Introducing...

Who:

Robert Smith

From:

L’anse au Loup, Labrador

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DRAW February Funnies

by Rachel Black       on February 5th 2020

To help alleviate any February blues, this week on DRAW we are going to liven things up with some weather themed jokes! Let us know which one is your favourite or tell us your favourite weather themed joke/pun/story on Facebook or Twitter!

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On This Day: Winter Carnival 1883

by Rachel Black       on January 22nd 2020

Did you know this Friday, January 24th, is the 137th anniversary of the first winter carnival held in Montreal? In honour of this anniversary, let’s take a look at what the weather in Montreal was like that day.

Read Me


DRAW and Student Projects: ENVR 401

by Rachel Black       on January 8th 2020

Welcome to our first blog post of the new year! Everyone at DRAW hopes you had a happy end to 2019 and we are looking forward to bringing you more interesting and engaging content in the new year!


ENVR 401: Environmental Research is an undergraduate course offered by McGill’s School of Environment. Offered in the Fall Semester, the course has students “work in an interdisciplinary team on a real-world research project involving problem definition, methodology development, social, ethical and environmental impact assessment, execution of the study, and dissemination of results to the research community and to the people affected.” (Course Description)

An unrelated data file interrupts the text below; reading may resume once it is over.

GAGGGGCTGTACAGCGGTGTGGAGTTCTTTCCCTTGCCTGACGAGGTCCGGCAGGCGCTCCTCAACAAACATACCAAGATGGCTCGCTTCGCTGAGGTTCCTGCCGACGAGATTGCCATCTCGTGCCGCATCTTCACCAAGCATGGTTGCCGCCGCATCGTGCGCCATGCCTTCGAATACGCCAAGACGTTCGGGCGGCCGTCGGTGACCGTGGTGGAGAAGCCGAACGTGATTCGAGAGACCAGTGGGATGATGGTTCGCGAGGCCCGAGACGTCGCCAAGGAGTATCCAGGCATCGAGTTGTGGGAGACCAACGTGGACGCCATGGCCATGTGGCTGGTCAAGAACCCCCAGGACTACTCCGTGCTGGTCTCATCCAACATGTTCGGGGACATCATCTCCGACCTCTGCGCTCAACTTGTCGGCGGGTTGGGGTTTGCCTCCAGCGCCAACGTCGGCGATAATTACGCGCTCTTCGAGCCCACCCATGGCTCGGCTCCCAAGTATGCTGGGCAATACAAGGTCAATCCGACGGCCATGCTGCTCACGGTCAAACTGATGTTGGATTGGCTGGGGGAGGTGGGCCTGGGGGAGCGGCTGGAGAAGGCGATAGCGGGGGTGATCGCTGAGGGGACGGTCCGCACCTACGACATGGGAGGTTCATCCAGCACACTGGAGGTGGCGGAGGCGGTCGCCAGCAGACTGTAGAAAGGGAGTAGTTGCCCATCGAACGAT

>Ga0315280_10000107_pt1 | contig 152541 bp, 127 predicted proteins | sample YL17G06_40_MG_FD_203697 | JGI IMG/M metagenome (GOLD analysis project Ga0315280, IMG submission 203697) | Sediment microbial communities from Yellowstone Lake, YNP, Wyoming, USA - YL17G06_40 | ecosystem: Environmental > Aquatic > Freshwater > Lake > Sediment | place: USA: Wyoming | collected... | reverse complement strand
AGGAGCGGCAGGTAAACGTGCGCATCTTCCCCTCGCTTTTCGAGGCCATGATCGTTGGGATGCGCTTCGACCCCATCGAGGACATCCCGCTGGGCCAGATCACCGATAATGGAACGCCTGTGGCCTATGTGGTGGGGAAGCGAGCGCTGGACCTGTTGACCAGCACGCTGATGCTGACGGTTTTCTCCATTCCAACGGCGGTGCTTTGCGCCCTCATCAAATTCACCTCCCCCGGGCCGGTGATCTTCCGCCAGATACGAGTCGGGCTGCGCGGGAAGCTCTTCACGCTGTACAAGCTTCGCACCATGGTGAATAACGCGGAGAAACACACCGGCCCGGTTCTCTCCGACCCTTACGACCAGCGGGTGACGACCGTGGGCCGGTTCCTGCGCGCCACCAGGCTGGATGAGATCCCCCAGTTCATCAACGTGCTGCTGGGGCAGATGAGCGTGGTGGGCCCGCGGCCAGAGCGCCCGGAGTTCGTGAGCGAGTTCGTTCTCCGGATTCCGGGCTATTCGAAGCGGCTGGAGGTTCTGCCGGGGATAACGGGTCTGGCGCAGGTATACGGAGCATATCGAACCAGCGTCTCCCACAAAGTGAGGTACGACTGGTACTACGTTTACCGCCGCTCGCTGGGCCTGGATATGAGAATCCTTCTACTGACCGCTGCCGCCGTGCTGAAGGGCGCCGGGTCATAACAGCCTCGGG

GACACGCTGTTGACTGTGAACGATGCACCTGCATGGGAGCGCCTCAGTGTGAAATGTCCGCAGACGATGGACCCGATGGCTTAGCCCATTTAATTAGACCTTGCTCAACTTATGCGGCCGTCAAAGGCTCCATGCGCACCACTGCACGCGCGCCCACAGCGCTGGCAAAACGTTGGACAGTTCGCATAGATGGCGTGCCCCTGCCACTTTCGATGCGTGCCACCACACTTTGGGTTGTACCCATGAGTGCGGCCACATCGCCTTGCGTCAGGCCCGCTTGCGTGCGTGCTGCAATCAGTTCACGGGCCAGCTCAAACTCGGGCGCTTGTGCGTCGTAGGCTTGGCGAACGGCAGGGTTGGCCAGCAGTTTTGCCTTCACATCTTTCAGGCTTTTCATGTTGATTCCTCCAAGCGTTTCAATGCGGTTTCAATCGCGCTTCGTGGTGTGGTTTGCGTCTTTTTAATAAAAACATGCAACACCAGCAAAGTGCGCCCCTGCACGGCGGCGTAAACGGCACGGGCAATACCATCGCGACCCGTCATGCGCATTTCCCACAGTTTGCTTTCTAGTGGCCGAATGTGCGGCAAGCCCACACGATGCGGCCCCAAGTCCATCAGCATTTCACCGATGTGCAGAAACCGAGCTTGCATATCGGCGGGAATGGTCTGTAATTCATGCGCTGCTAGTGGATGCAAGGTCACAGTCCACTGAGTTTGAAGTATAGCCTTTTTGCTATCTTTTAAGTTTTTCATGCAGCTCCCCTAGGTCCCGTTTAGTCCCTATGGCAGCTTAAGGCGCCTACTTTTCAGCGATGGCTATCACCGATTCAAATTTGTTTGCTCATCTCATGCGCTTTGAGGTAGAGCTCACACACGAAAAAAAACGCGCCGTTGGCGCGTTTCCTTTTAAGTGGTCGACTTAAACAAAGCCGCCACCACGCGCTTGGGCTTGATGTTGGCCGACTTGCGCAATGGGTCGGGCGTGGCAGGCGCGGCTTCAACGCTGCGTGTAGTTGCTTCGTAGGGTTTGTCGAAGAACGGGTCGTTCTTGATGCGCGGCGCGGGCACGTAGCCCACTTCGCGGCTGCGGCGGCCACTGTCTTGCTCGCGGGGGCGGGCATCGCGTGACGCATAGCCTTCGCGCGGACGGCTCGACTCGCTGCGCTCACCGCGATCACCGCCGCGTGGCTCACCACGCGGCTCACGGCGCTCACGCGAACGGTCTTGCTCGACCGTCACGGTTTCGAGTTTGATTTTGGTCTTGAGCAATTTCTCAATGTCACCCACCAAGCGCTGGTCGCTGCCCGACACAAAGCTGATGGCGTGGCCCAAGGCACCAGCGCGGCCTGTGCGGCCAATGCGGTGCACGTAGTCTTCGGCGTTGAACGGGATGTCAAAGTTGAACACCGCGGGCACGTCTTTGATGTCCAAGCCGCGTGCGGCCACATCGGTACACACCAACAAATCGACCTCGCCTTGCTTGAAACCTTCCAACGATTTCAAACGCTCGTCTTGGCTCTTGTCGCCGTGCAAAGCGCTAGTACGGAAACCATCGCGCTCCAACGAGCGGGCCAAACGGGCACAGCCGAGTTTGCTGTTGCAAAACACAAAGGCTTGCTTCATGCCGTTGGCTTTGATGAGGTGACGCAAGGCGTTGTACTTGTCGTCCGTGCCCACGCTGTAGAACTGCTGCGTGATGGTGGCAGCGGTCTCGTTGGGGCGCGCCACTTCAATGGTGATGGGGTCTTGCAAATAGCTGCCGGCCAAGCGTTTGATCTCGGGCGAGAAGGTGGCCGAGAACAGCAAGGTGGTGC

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On This Day

by Rachel Black       on December 18th 2019

For this week’s blog we are going to look at the weather this time 100 years ago: December 18th 1919. We won’t have time to fully immerse ourselves in what was happening 100 years ago, but to set the scene:

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Weather Symbols in Real Life: Part 2

by Rachel Black       on December 4th 2019

Weather symbols are important to the transcribing of weather data as they explain without words weather phenomena that is being experienced. We have dedicated a section of our website to exploring the different weather symbols we use in our transcription interface (Meteorological Observations) and a couple months ago looked at the history of weather symbols on this very blog (International Communication: Weather Symbols). But do we really know what the symbols mean when they are defined as ‘hoar frost’ or a ‘solar corona’?

This series will explore real life images of the weather symbols - taken by our own team!